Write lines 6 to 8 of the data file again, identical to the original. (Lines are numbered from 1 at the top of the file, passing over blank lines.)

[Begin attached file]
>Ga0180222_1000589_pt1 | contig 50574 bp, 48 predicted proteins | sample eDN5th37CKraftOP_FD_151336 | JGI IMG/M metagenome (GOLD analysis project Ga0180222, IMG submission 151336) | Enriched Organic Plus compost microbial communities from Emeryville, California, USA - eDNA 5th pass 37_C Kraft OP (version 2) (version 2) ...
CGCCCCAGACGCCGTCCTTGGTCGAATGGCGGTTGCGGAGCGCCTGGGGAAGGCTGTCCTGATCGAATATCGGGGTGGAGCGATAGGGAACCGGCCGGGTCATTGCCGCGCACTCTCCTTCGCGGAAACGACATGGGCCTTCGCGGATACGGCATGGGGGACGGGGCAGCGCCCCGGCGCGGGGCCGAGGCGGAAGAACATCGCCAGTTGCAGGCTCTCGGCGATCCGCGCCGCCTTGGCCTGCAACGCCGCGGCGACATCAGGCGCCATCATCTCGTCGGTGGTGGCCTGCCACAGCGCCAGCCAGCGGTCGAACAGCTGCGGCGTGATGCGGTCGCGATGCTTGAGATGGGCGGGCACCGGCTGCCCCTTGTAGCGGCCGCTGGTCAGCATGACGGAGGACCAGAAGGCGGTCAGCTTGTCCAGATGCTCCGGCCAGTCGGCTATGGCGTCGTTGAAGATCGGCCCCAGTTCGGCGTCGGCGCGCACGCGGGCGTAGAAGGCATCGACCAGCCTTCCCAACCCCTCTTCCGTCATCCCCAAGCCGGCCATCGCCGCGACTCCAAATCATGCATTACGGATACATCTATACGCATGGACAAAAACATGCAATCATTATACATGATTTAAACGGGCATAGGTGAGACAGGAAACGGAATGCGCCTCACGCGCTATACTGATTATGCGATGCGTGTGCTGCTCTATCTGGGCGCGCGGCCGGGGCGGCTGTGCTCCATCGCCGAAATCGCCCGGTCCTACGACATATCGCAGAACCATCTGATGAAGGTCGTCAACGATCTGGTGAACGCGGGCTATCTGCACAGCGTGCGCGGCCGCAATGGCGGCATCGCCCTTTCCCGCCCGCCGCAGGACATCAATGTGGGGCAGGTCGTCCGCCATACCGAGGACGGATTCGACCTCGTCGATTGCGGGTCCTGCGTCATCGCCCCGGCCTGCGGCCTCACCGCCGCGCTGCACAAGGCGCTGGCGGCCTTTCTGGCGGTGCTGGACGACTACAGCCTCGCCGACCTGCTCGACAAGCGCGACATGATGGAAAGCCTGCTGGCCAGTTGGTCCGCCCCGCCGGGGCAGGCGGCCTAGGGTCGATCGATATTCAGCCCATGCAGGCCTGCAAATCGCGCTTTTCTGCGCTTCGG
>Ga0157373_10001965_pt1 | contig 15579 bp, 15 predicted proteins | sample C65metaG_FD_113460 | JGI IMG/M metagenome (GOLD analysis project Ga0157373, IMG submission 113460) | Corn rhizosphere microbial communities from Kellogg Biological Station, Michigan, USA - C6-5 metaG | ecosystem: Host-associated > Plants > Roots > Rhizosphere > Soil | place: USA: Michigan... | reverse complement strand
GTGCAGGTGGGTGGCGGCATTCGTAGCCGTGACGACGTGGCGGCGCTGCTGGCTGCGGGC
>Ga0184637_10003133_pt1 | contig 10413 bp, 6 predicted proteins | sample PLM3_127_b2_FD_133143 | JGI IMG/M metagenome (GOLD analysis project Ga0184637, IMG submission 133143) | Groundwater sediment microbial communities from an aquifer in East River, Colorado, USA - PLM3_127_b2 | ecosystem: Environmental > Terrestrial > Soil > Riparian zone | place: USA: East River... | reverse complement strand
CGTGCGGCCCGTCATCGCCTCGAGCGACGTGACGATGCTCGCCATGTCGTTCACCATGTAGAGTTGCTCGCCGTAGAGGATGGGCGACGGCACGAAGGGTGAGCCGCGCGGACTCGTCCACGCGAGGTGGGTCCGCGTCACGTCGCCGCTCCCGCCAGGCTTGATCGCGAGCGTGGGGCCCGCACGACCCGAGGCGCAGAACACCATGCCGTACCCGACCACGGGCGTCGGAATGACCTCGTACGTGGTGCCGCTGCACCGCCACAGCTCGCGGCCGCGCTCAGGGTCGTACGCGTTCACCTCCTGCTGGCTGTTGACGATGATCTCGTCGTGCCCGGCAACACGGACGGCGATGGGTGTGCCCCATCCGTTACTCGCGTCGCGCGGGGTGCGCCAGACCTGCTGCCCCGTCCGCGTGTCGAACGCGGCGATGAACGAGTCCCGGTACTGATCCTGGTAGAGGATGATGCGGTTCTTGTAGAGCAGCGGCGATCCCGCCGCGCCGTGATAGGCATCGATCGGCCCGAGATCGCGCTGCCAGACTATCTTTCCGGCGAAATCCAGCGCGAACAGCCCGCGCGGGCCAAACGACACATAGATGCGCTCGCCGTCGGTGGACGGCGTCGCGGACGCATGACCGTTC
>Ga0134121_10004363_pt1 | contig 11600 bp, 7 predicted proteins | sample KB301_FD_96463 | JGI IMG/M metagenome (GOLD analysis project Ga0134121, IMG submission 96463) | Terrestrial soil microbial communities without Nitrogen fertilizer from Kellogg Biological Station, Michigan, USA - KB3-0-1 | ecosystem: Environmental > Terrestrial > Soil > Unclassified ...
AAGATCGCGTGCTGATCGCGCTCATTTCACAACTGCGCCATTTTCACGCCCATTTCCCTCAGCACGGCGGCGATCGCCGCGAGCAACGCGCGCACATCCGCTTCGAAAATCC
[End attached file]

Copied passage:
CGTGCGGCCCGTCATCGCCTCGAGCGACGTGACGATGCTCGCCATGTCGTTCACCATGTAGAGTTGCTCGCCGTAGAGGATGGGCGACGGCACGAAGGGTGAGCCGCGCGGACTCGTCCACGCGAGGTGGGTCCGCGTCACGTCGCCGCTCCCGCCAGGCTTGATCGCGAGCGTGGGGCCCGCACGACCCGAGGCGCAGAACACCATGCCGTACCCGACCACGGGCGTCGGAATGACCTCGTACGTGGTGCCGCTGCACCGCCACAGCTCGCGGCCGCGCTCAGGGTCGTACGCGTTCACCTCCTGCTGGCTGTTGACGATGATCTCGTCGTGCCCGGCAACACGGACGGCGATGGGTGTGCCCCATCCGTTACTCGCGTCGCGCGGGGTGCGCCAGACCTGCTGCCCCGTCCGCGTGTCGAACGCGGCGATGAACGAGTCCCGGTACTGATCCTGGTAGAGGATGATGCGGTTCTTGTAGAGCAGCGGCGATCCCGCCGCGCCGTGATAGGCATCGATCGGCCCGAGATCGCGCTGCCAGACTATCTTTCCGGCGAAATCCAGCGCGAACAGCCCGCGCGGGCCAAACGACACATAGATGCGCTCGCCGTCGGTGGACGGCGTCGCGGACGCATGACCGTTC
>Ga0134121_10004363_pt1 | contig 11600 bp, 7 predicted proteins | sample KB301_FD_96463 | JGI IMG/M metagenome (GOLD analysis project Ga0134121, IMG submission 96463) | Terrestrial soil microbial communities without Nitrogen fertilizer from Kellogg Biological Station, Michigan, USA - KB3-0-1 | ecosystem: Environmental > Terrestrial > Soil > Unclassified ...
AAGATCGCGTGCTGATCGCGCTCATTTCACAACTGCGCCATTTTCACGCCCATTTCCCTCAGCACGGCGGCGATCGCCGCGAGCAACGCGCGCACATCCGCTTCGAAAATCC